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VACCINATION

Tell us about getting Austria’s Covid immunity card

Have you had issues when getting Austria's Covid immunity card - or has everything worked as planned? Please let us know.

Tell us about getting Austria's Covid immunity card
Have you got Austria's coronavirus immunity passport yet? Photo by Olya Kobruseva from Pexels

Austria’s Covid immunity card, nicknamed the green card, is a central part of the government’s plan to reopen the economy as Covid measures are wound back.

After several delays, the pass was set to be released in June, but users have reported problems and further delays.

Some complaints include not being able to use a foreign phone number, issues registering the pass and problems with the rollout of the QR code.

EXPLAINED: What is Austria’s Covid-19 immunity card and how do I get it?

We’d love to hear from you to see how you managed to get the pass – or if you haven’t managed at all.

Please let us know.

Thanks,

Daniel Wighton

Editor
The Local Austria ([email protected])

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COVID-19 VACCINES

Austria recommends Covid booster shot for children aged five and over

The commission also recommends three doses of the vaccine for people who have recovered from the coronavirus disease.

Austria recommends Covid booster shot for children aged five and over

Austria’s National Vaccination Board has recommended that children from the age of five get a third dose of the Covid-19 vaccination, the “booster” dose.

“This third vaccination should take place at the latest at the beginning of the school year ahead of the expected next waves of infection in autumn”, the board said in a press statement.

The third dose is recommended six months after the second shot, the commission added.

Additionally, the updated recommendation given by the government body also clarified that a total of three vaccinations are needed for “the best possible and long-term protection”, even among people who have already been infected with Covid-19.

READ ALSO: UPDATED: The latest coronavirus restrictions in Austria

The commission stated that “from an immunological point of view, these vaccinations are to be regarded as a basic vaccination”. This means that, in the future, the Covi-19 vaccination schedule will consider three doses of an approved vaccine.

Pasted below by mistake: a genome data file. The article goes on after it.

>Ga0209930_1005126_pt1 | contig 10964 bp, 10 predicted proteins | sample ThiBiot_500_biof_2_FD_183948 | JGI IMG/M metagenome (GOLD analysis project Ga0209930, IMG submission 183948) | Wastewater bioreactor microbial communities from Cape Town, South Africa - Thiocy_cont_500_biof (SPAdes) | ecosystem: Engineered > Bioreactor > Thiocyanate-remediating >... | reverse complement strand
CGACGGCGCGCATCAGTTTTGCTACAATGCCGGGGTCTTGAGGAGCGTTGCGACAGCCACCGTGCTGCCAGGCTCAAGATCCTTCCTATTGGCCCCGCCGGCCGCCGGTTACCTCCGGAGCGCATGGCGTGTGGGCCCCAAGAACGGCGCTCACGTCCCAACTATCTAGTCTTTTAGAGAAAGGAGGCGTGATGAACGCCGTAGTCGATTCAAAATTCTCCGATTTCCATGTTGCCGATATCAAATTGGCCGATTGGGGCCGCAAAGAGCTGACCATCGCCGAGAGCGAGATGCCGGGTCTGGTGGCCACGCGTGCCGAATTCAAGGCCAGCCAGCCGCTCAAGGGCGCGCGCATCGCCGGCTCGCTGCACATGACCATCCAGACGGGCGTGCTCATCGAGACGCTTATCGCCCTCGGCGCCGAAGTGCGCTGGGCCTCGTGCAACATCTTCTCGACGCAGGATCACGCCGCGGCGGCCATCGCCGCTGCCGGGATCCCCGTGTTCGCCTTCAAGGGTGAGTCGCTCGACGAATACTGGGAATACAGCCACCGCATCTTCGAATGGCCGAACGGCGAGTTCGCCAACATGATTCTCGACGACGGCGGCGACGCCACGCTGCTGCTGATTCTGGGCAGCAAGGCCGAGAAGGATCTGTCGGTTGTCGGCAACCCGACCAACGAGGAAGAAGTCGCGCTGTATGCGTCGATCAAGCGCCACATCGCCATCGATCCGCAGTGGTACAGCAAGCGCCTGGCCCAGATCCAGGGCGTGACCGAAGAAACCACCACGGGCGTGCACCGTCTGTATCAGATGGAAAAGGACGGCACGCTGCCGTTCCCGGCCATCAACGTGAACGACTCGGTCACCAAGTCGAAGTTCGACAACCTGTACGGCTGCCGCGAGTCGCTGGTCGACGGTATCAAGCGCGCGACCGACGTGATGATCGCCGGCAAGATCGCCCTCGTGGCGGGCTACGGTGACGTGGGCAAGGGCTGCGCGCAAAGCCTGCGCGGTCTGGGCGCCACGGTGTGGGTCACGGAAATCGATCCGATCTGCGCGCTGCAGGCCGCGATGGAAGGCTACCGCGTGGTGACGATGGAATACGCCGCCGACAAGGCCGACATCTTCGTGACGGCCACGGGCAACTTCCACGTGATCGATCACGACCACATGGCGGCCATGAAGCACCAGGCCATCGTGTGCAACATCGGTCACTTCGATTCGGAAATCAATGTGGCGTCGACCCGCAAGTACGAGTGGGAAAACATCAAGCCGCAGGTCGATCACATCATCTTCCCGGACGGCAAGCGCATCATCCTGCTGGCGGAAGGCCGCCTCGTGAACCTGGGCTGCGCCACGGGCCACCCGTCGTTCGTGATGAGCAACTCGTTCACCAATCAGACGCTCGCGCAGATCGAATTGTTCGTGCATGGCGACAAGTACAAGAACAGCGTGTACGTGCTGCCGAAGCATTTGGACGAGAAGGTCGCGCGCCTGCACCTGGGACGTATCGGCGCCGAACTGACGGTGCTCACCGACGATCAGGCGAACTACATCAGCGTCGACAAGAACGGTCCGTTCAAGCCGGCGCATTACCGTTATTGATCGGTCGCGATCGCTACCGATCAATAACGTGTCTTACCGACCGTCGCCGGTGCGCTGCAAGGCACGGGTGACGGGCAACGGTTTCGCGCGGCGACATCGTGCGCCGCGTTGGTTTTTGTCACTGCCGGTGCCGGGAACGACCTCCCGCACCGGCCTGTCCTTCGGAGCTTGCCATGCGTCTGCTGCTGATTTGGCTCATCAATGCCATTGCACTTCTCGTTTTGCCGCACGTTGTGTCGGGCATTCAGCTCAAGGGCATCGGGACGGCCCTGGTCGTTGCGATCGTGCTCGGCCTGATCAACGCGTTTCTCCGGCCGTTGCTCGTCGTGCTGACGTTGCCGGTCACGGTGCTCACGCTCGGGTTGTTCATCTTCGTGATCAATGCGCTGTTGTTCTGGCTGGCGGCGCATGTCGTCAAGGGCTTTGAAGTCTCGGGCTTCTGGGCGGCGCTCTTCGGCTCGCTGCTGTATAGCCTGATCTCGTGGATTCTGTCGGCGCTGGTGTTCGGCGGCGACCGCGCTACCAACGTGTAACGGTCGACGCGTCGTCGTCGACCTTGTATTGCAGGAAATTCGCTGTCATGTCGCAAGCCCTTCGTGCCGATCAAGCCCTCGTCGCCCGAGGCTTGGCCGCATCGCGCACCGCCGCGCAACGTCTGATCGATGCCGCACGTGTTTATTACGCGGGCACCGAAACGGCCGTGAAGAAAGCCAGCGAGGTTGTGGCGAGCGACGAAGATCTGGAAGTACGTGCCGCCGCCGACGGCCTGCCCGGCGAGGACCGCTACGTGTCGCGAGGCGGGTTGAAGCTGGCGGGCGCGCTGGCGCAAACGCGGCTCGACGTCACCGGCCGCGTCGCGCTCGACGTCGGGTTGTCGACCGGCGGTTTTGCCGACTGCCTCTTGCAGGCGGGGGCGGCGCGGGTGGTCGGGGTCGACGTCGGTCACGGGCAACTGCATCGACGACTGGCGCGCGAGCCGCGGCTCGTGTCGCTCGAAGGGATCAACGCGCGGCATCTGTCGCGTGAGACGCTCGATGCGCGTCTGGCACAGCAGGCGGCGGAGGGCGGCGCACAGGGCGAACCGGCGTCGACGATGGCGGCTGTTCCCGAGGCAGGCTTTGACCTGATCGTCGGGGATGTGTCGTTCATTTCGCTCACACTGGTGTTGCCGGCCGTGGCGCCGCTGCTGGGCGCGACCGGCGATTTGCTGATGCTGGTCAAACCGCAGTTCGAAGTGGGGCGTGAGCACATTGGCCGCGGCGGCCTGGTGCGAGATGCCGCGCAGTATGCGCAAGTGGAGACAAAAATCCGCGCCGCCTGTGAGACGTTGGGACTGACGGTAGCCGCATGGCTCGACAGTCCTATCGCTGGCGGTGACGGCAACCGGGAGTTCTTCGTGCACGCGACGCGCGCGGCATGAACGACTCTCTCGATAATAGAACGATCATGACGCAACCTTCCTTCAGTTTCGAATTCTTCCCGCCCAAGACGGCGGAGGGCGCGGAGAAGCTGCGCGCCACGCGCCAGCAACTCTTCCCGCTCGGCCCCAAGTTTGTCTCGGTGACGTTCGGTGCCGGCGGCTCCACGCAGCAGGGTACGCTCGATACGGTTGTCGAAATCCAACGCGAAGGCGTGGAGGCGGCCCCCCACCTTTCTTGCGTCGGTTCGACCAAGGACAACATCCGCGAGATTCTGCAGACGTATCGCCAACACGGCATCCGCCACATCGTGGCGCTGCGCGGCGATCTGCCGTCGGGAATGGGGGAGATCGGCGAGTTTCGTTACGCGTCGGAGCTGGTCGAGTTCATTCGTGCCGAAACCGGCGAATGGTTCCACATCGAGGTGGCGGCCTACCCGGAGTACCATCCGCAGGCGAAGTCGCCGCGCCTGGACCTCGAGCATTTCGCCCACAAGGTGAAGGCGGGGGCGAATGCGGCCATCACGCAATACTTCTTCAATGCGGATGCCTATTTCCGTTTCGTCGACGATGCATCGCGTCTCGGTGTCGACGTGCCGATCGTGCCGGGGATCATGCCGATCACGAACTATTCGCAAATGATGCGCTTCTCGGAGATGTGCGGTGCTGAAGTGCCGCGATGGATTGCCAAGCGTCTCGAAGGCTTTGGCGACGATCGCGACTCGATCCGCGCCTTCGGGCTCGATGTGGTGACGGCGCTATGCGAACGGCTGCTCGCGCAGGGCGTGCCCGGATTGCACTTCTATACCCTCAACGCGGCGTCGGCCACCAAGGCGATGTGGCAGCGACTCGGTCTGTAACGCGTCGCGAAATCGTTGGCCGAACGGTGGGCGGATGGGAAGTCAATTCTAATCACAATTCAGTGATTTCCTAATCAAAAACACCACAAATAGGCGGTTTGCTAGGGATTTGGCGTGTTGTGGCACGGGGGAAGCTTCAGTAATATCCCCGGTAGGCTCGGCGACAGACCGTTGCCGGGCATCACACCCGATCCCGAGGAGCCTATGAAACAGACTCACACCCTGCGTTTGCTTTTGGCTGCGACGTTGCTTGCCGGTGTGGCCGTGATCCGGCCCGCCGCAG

According to the board statement, an infection with the coronavirus would only lead to a postponement of the vaccinations but shouldn’t replace any dose.

Austria’s Health Minister Johannes Rauch reinforced the need for vaccination in the country, which currently has fewer than 70 per cent of its population with two doses of the vaccine up to date.

“The corona vaccination has saved the lives of countless people and continues to do so. The ongoing adaptation of recommendations ensures that new scientific findings are constantly incorporated”, Rauch said in a press statement.

READ ALSO: EXPLAINED: What are Austria’s plans to bring back the vaccine mandate?

The new recommendation can be found on Austria’s Health Ministry website. However, the ministry hasn’t specified how the recommendation would affect the Covid-19 passes or the “green pass” validity, especially those held by people who have recovered from the disease.

Covid numbers

Austria this Monday reported 4,111 new coronavirus infections, with 89,861 PCR tests taken in 24 hours. According to the Health Ministry, there are currently 1,492 people hospitalised with the virus (26 fewer than the day before), and 124 people are in intensive care units with Covid.

Since the beginning of the pandemic, 18,054 people have died from the Covid-19.

The alpine country has currently 68.4 per cent of its population with a valid vaccination certificate, and 54.5 per cent of its population has received the third dose of the coronavirus vaccine.

READ ALSO: Austria to keep masks only in ‘essential places’ from April 16th

Austria has recently removed almost all of its coronavirus restrictions, including the need to show a valid vaccination certificate to enter bars and restaurants. The country also dropped its FFP2 mask mandate in all indoor areas except for “essential” places such as public transport, health areas, and supermarkets.

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